Cold weather techniques

Smoking and grilling methods, techniques and Q&A
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YukonJasper
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Cold weather techniques

Post by YukonJasper »

As a newbie, can anyone share advice on what I can expect from cold temperature cooks on a pellet grill? Specifically a Pit Boss 700.
I assume pellet consumption will be higher as the unit struggles to maintain temperatures inside. Does a blanket help? Should I set a higher temperature to compensate? Should I allow more time for the cook as a result? Should I use hotter burning woods?

All these questions.
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Smokin Mike
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Re: Cold weather techniques

Post by Smokin Mike »

I don't own a pellet cooker or have even run one but I do know how they work.

On a normal day you should be able to set the temperature and the pellet feed controller will do whatever it takes to maintain the desired temperature. So yes, on colder days it will consume more fuel. With that being said, if you're cooking in sub freezing temperatures and the unit is struggling to keep up then a blanket or some type of insulation would help to keep the cooker temperature on set-point. Also, keeping the cooker out of the wind helps a lot. A makeshift tarp or plywood shelter has gotten me back in control several times during cold weather cooks.

It really helps if you have a wireless temperature monitor so you can sit in the house and keeps tabs on what's happening outdoors. Most of them have alarms that can be set to alert you if the temperature strays too far off target. Some have dual probes where you can monitor pit temperature in addition to meat temperature. I use a Smoke™ Remote BBQ Alarm Thermometer but there's other brands that work as well.

I've never seen a different style of pellet claim to be hotter burning than another but I guess anything is possible.

Hopefully someone with pellet grill experience can pop in and help shed some additional insight on your concerns.
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Bckyrdbbq
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Re: Cold weather techniques

Post by Bckyrdbbq »

I live in Washington state, I own a rectec 340...I have 0 problems all year long smoking. You can change the feed rate if need be. It sits on my back deck under cover but smokes in the elements. I don't think it uses more in the winter at all. Almost more efficient if I had to guess. No blankets involved in this post.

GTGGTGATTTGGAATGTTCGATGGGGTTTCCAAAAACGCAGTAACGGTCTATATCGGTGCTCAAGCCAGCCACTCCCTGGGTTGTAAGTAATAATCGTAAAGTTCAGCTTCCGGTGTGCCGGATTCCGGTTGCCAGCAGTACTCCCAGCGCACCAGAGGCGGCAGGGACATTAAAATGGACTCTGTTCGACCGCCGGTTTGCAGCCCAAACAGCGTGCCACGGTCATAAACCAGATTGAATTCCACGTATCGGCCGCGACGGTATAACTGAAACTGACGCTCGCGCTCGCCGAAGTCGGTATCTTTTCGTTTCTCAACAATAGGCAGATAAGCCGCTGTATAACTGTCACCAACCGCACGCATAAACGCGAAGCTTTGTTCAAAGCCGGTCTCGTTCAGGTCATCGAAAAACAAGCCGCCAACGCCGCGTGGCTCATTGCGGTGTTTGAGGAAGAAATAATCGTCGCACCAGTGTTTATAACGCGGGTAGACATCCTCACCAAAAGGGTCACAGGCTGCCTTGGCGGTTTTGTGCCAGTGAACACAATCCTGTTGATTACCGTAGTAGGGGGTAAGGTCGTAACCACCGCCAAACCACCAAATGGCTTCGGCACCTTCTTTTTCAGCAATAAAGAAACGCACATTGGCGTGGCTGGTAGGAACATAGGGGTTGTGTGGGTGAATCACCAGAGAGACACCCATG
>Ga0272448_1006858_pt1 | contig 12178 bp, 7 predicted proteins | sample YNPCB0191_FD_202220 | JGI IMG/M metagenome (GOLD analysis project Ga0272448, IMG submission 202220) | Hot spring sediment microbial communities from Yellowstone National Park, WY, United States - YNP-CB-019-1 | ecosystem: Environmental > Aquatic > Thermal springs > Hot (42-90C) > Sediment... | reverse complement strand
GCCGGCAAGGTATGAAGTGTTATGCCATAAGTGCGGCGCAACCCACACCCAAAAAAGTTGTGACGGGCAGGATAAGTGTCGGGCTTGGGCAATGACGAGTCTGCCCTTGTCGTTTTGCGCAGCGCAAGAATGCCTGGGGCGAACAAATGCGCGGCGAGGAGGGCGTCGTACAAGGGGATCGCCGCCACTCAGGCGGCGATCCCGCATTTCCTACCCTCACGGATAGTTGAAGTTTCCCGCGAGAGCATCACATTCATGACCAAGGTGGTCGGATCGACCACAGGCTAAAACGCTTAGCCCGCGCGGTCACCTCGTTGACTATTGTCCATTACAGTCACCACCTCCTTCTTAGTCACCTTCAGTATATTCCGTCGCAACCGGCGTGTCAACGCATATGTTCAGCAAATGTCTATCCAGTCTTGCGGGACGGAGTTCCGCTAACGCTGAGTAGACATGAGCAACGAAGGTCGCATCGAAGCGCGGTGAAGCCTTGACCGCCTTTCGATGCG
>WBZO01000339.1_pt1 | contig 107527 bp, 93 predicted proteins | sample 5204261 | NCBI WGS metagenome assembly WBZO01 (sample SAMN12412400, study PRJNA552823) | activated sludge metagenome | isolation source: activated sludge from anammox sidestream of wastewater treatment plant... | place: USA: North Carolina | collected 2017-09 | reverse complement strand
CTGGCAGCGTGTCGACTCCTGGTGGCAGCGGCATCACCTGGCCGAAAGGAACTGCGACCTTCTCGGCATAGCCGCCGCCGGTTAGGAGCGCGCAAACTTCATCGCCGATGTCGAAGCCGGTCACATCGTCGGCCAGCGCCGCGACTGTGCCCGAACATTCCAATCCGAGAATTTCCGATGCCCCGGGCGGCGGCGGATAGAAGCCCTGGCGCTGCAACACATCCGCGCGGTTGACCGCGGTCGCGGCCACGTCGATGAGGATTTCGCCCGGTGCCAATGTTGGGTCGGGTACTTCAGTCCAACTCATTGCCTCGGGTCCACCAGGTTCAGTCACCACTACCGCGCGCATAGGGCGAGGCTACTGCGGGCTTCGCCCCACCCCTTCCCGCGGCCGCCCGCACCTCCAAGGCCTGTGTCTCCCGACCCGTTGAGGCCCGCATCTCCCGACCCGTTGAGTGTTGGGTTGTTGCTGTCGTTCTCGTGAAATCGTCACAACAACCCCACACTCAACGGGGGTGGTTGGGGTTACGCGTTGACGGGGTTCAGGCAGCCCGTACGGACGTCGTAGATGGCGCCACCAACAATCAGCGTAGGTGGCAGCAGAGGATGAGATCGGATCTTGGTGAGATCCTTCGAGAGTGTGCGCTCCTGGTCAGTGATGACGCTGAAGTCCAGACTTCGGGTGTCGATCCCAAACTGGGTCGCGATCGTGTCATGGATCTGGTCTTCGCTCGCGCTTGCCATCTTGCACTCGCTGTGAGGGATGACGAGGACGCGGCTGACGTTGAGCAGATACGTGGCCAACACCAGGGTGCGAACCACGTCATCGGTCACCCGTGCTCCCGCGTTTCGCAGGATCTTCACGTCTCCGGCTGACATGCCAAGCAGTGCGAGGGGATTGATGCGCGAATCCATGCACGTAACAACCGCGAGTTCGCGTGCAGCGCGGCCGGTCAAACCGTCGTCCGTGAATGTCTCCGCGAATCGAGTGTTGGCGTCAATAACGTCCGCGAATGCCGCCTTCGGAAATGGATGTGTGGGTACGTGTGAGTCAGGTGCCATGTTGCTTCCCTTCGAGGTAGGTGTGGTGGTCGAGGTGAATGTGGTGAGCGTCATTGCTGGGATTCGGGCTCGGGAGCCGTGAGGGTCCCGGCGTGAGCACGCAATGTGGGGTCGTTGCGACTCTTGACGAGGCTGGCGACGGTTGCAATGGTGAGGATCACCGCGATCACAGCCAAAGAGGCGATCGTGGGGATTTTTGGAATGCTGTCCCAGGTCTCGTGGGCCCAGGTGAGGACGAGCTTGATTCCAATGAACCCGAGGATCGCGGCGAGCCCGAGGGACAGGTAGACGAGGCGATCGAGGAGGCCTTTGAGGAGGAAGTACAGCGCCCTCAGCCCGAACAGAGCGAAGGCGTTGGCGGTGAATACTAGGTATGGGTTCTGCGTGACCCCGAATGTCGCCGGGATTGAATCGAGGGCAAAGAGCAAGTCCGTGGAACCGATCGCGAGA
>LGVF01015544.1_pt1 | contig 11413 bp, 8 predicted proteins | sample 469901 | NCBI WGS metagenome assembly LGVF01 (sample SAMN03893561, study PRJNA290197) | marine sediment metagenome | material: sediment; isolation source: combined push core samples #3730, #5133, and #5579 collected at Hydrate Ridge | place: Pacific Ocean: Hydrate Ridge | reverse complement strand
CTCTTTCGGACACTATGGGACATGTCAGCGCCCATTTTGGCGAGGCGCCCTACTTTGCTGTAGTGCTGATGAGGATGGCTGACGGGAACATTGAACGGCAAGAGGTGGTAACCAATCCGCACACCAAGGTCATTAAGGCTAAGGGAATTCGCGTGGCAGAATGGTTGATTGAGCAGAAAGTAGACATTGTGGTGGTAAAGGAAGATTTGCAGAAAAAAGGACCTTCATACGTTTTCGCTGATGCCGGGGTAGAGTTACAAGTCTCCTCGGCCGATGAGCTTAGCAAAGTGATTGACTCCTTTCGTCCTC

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Glenn
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Re: Cold weather techniques

Post by Glenn »

I also don't have a pellet pooper, but my OK Joe benefits from a welding blanket in the winter weather. I've had it perform fine at under 20 degrees with this:
https://smile.amazon.com/gp/product/B07 ... UTF8&psc=1

Yes, it used more fuel, but I got my Q in the middle of Jan/Feb! :lol:
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Re: Cold weather techniques

Post by SVonhof »

No pellet pooper for me (yet), but my UDS has needed a blanket on cold days. I got a welding blanket from Harbor Freight and had to figure out how to get it to stay on the UDS with a Weber lid without blocking the intakes. Some rope and some finagling (sp?) and I had it.

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Re: Cold weather techniques

Post by 1MoreFord »

Within reason the controller will handle things. IE you shouldn't need to set a higher temp setting. Afterall if it won't hold one temp why would you think it would hold a higher temp? Just like HVAC equipment. ;) A purpose built blanket or welding blanket will certainly help.

For those with WSM's and UDS's you can get a drum that will fit over them that will work both as a wind shield and "kind of" insulation. 55G drum for the smaller WSM's and 85G drums for the large WSM and regular UDS. Cut both ends out of the drum and sit the drum on some bricks or the like to raise it off the ground for drafting air. Makes a world of difference.
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Re: Cold weather techniques

Post by SVonhof »

1MoreFord wrote: Mon Dec 07, 2020 12:10 amFor those with WSM's and UDS's you can get a drum that will fit over them that will work both as a wind shield and "kind of" insulation. 55G drum for the smaller WSM's and 85G drums for the large WSM and regular UDS. Cut both ends out of the drum and sit the drum on some bricks or the like to raise it off the ground for drafting air. Makes a world of difference.
Double wall insulation (basically). Not sealed as that would be difficult, but the same kind of idea.
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Re: Cold weather techniques

Post by jeepdad »

I picked up a welding blanket at Harbor Freight and it works well on my WSM in the winter..
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